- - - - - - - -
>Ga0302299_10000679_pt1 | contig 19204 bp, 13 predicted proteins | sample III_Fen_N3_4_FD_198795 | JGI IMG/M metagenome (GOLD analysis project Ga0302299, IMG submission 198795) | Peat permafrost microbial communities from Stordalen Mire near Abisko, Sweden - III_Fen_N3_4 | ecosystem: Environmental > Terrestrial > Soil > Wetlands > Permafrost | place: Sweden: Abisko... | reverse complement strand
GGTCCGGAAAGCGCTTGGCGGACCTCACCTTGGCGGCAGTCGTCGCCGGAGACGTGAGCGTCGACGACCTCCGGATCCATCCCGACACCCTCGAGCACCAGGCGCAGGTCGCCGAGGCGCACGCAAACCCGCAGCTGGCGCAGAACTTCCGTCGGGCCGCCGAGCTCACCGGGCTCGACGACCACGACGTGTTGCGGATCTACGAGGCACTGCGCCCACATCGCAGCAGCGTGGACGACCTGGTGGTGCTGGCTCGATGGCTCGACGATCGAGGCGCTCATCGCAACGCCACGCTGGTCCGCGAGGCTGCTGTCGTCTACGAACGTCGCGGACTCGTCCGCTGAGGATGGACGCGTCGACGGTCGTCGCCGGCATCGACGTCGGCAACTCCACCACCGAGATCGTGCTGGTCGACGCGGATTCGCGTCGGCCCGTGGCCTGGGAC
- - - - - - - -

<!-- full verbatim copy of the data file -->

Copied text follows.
>Ga0302299_10000679_pt1 | contig 19204 bp, 13 predicted proteins | sample III_Fen_N3_4_FD_198795 | JGI IMG/M metagenome (GOLD analysis project Ga0302299, IMG submission 198795) | Peat permafrost microbial communities from Stordalen Mire near Abisko, Sweden - III_Fen_N3_4 | ecosystem: Environmental > Terrestrial > Soil > Wetlands > Permafrost | place: Sweden: Abisko... | reverse complement strand
GGTCCGGAAAGCGCTTGGCGGACCTCACCTTGGCGGCAGTCGTCGCCGGAGACGTGAGCGTCGACGACCTCCGGATCCATCCCGACACCCTCGAGCACCAGGCGCAGGTCGCCGAGGCGCACGCAAACCCGCAGCTGGCGCAGAACTTCCGTCGGGCCGCCGAGCTCACCGGGCTCGACGACCACGACGTGTTGCGGATCTACGAGGCACTGCGCCCACATCGCAGCAGCGTGGACGACCTGGTGGTGCTGGCTCGATGGCTCGACGATCGAGGCGCTCATCGCAACGCCACGCTGGTCCGCGAGGCTGCTGTCGTCTACGAACGTCGCGGACTCGTCCGCTGAGGATGGACGCGTCGACGGTCGTCGCCGGCATCGACGTCGGCAACTCCACCACCGAGATCGTGCTGGTCGACGCGGATTCGCGTCGGCCCGTGGCCTGGGAC